There is ample, high-speed lift capacity. Three updated, full-service base lodges disperse weekend crowds. There are almost never lines for lunch. There are accommodations, restaurants and attractions at the resort and in nearby Ellicottville, a five minute drive from Holiday Valley. Services are distributed in a way that seems to defy congestion. Traffic, even during high season, is always manageable.
Holiday Valley surprises customers with its ease of movement. A surprising level of accessibility is just one dimension by which you can influence customers.
If You Understand How Customers Experience, You Can Design Products that Break Through the Filters
Lets talk more about resorts for demonstration purposes.
Many “central reservations” websites provide experiences that actually feel de-centralized and fragmented to customers. The only centralizing feature is a long list of outbound links to myriad hotels, motels, B&B’s, etc. Sometimes, lodging alternatives can be sorted by number of beds and price. But, that’s pretty much it.
It’s left to the user to figure out where each accommodation is relative to the resort, what it looks like, bed sizes and configurations, whether there’s public transportation, child care, cooking facilities, restaurants, attractions nearby, a fireplace, a view, how past guests have rated their stays…and the list goes on. (I’ve talked before about new vacation planning sites that are capitalizing on this opportunity. They’re making all of this information searchable in online vacation planning tools.)
Other opportunities to positively surprise customers abound. For example, we’ve worked with a client to extend the vacation experience. The newly designed vacation experience will begin before guests ever arrive at the resort.
Another example: creating new, more meaningful social-bonding opportunities among customers. These bonds help glue guests to providers as well as each other. Vacation clubs are beginning to seize these opportunities.
You can surprise customers when they are researching, planning, booking, paying for, traveling to and traveling from a tourist area. That’s in addition to when they are physically present in your location. We’re working with forward-thinking lodging operators, restaurants, sporting goods providers and retailers to develop and exploit these opportunities. Some of these opportunities involve diverse providers collaborating across the customer experience.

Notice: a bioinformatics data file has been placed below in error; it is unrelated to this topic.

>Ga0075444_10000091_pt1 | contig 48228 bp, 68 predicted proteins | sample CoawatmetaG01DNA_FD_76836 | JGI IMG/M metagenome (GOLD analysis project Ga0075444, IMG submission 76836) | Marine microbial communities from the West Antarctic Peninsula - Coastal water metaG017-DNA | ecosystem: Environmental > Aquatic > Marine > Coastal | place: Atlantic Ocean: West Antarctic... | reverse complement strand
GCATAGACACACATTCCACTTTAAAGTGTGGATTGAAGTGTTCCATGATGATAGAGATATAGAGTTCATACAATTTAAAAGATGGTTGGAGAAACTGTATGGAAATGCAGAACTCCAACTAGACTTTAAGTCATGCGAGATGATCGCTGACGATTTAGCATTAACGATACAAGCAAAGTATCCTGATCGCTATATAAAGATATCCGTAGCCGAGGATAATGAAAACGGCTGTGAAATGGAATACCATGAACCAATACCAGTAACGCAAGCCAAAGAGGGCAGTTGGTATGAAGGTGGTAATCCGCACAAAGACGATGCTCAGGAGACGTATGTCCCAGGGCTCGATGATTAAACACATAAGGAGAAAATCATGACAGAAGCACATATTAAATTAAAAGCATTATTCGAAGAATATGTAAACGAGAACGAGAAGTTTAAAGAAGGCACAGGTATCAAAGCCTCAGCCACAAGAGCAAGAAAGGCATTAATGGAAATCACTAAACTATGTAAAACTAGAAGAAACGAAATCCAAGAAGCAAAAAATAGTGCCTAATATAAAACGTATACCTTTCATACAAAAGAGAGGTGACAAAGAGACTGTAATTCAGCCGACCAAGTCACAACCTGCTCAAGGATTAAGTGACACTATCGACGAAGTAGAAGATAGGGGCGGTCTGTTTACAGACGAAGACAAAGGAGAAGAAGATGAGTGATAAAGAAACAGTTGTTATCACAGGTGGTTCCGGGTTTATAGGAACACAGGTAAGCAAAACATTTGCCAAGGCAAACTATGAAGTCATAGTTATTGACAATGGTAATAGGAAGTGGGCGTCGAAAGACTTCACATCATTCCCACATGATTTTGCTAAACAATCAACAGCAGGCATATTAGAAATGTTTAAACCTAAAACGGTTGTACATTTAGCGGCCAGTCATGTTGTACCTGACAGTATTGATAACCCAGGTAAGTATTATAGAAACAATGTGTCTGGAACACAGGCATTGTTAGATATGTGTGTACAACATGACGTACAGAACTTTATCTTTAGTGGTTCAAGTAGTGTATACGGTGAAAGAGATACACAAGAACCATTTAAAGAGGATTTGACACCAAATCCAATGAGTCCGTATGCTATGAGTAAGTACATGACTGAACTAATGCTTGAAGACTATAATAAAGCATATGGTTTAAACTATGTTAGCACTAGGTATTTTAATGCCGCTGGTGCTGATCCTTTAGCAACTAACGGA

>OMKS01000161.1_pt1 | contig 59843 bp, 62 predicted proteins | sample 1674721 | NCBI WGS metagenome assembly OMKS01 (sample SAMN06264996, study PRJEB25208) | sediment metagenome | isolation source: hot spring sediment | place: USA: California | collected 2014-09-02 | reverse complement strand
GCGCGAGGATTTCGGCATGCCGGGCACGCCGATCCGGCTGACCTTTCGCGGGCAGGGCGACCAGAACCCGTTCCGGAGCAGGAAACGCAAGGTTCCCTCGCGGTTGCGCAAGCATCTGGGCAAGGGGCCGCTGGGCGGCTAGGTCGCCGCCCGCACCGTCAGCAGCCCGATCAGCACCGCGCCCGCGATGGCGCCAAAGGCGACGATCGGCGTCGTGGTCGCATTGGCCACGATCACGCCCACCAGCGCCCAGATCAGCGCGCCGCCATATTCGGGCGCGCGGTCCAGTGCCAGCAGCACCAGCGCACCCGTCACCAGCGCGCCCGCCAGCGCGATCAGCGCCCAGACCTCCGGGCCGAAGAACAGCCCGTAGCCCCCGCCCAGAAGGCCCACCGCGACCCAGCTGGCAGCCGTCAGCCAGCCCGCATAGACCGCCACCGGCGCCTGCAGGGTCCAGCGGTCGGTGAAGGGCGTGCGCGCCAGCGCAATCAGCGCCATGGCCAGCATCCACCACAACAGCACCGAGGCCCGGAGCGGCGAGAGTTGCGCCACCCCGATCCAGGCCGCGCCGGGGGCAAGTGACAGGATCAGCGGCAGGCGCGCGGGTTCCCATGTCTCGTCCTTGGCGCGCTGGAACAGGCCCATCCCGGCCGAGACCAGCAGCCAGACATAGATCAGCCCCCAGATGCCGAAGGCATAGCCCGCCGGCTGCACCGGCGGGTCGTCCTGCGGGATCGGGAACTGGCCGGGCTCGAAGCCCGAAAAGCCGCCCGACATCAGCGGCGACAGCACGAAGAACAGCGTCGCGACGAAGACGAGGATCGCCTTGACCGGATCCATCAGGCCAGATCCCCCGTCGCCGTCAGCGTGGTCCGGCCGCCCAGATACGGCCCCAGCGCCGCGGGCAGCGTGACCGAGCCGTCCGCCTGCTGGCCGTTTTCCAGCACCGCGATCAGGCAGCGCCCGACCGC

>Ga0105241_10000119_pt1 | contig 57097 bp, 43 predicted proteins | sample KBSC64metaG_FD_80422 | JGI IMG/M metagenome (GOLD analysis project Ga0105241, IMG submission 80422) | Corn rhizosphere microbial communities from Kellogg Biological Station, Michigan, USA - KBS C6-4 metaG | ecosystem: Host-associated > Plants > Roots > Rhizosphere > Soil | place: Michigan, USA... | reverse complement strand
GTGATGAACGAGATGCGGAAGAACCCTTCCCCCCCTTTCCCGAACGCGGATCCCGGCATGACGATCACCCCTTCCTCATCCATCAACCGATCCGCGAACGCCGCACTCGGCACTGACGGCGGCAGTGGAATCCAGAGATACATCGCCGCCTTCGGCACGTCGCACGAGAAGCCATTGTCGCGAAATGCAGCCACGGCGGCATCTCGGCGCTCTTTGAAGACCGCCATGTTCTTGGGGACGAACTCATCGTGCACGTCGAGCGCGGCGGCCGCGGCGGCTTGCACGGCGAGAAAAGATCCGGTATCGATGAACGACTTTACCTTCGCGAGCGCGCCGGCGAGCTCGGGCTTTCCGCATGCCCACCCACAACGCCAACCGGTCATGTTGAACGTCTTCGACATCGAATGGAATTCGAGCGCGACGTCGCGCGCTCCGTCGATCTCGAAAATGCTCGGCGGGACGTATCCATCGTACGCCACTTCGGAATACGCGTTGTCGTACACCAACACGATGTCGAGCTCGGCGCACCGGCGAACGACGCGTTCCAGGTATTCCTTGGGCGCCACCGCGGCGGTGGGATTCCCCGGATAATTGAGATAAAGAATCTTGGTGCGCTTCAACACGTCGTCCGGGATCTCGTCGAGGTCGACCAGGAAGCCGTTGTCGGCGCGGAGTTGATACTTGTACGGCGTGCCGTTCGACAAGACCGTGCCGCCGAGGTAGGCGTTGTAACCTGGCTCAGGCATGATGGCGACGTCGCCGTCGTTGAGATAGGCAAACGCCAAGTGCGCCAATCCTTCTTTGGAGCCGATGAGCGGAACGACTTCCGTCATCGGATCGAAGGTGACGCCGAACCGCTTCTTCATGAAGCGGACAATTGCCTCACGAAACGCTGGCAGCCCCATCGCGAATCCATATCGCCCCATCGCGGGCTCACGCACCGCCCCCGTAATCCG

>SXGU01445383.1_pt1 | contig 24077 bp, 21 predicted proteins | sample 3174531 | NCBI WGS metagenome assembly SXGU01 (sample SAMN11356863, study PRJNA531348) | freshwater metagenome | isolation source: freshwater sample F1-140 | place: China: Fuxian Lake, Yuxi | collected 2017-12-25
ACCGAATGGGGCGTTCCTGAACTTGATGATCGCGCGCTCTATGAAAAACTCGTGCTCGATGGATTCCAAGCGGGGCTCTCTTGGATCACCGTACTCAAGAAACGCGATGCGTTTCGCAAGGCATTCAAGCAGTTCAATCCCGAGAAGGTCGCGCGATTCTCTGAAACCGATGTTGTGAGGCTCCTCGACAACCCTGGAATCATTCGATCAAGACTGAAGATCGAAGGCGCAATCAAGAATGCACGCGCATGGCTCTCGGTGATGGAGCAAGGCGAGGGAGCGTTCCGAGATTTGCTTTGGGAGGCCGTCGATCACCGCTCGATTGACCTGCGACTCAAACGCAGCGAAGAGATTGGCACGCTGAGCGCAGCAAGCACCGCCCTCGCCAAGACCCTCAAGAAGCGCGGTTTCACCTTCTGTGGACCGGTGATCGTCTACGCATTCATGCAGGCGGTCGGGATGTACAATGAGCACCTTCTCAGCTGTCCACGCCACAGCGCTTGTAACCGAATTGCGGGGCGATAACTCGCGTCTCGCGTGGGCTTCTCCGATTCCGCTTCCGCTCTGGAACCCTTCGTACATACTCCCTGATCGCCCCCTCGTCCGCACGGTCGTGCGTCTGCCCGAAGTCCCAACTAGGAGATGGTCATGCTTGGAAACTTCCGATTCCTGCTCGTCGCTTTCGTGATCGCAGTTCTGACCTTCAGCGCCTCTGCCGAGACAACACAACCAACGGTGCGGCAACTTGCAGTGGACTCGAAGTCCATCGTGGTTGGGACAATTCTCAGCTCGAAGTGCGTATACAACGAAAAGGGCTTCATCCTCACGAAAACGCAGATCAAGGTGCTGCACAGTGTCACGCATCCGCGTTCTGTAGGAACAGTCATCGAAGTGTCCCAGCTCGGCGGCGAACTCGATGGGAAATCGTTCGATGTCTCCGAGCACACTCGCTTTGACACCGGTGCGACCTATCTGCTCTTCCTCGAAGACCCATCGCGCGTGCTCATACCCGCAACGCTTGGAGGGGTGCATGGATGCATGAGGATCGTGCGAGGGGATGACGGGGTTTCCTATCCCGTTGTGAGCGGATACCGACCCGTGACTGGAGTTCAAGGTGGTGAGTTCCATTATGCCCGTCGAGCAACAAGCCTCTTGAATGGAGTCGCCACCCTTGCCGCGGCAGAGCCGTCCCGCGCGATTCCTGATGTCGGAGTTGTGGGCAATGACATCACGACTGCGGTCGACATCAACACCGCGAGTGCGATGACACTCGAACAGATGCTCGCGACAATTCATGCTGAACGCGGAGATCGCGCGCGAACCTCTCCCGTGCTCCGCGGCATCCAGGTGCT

To thrive, every businesses must design influential customer experiences. Influential experiences meet two requirements: First, they conform to customers’ “auto pilot” patterns of behavior so they can simply act. Second, they break from familiar patterns in ways specifically designed to deliver delightful surprises. These are two hallmarks of memorable, influential customer experiences.
Whyze Group works with B2B and B2B2C Fortune 500 organizations. The company has been recognized by the Baldrige National Quality Program, business associations and numerous business media as a leader in product innovation. Inquiries: firstname.lastname@example.org, (440) 785-0547.
March 3rd, 2016
Whyze Group recently completed a project with Cleveland-based GE Lighting to improve demand among GE’s commercial and industrial lighting customers.
The scope of the project encompassed new opportunities that are emerging in a complex ecosystem of relationships in the lighting industry. That ecosystem includes GE engineers, sales people, lighting agents, designers, architects and end users.
The outcomes of this project are expected to bolster GE Lighting’s already powerful product portfolio and brand.
Whyze Group partnered on the project with Marcus-Thomas, one of the top advertising agencies in Cleveland.
GE Lighting is a division of General Electric and is also based in Cleveland.
Whyze Group is a strategic product development and management consultancy based in Cleveland, Ohio.
April 8th, 2014
Entergy, an energy utility in the deep south, just topped J.D. Powers national customer satisfaction ratings for energy utilities in the U.S. Just three years before, Entergy had been in the bottom quartile of J.D. Power’s rankings. Whyze Group played a key role in creating new services that customers value and which led to Entergy’s industry leadership.
Whyze Group began working on several new service improvements with Entergy in 2010. Whyze Group led the design of new outage communications, billing inquiry, energy conservation and money saving programs. These programs integrated field personnel, corporate communications, websites, online tutorials, SMS text updates, email, enhanced billing statements and call center communications.
The result was industry leadership, lower operating costs and favorable treatment by public utilities commissions.
Entergy New Orleans was a test case for the initial rounds of service improvements. These were then rolled out to other operating companies in Texas, Mississippi, Arkansas and Louisiana.
November 8th, 2013